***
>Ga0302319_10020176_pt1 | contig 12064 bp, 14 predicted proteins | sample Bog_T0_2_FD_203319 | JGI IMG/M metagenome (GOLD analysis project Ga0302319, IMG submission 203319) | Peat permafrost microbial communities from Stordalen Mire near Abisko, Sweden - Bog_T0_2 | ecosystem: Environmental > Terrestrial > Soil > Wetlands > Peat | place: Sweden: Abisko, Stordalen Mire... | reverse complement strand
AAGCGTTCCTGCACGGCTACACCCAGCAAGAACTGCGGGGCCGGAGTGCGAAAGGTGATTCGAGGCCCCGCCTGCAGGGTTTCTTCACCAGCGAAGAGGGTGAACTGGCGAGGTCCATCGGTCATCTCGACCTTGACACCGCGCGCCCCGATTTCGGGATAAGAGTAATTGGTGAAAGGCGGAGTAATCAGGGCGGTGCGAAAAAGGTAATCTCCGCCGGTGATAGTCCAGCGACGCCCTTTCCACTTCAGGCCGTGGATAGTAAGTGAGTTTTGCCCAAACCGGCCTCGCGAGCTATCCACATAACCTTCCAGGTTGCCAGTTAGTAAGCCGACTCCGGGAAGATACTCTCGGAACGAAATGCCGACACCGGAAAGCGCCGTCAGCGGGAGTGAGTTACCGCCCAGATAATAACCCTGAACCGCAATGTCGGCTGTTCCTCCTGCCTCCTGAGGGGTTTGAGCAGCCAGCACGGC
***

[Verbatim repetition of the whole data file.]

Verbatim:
>Ga0302319_10020176_pt1 | contig 12064 bp, 14 predicted proteins | sample Bog_T0_2_FD_203319 | JGI IMG/M metagenome (GOLD analysis project Ga0302319, IMG submission 203319) | Peat permafrost microbial communities from Stordalen Mire near Abisko, Sweden - Bog_T0_2 | ecosystem: Environmental > Terrestrial > Soil > Wetlands > Peat | place: Sweden: Abisko, Stordalen Mire... | reverse complement strand
AAGCGTTCCTGCACGGCTACACCCAGCAAGAACTGCGGGGCCGGAGTGCGAAAGGTGATTCGAGGCCCCGCCTGCAGGGTTTCTTCACCAGCGAAGAGGGTGAACTGGCGAGGTCCATCGGTCATCTCGACCTTGACACCGCGCGCCCCGATTTCGGGATAAGAGTAATTGGTGAAAGGCGGAGTAATCAGGGCGGTGCGAAAAAGGTAATCTCCGCCGGTGATAGTCCAGCGACGCCCTTTCCACTTCAGGCCGTGGATAGTAAGTGAGTTTTGCCCAAACCGGCCTCGCGAGCTATCCACATAACCTTCCAGGTTGCCAGTTAGTAAGCCGACTCCGGGAAGATACTCTCGGAACGAAATGCCGACACCGGAAAGCGCCGTCAGCGGGAGTGAGTTACCGCCCAGATAATAACCCTGAACCGCAATGTCGGCTGTTCCTCCTGCCTCCTGAGGGGTTTGAGCAGCCAGCACGGC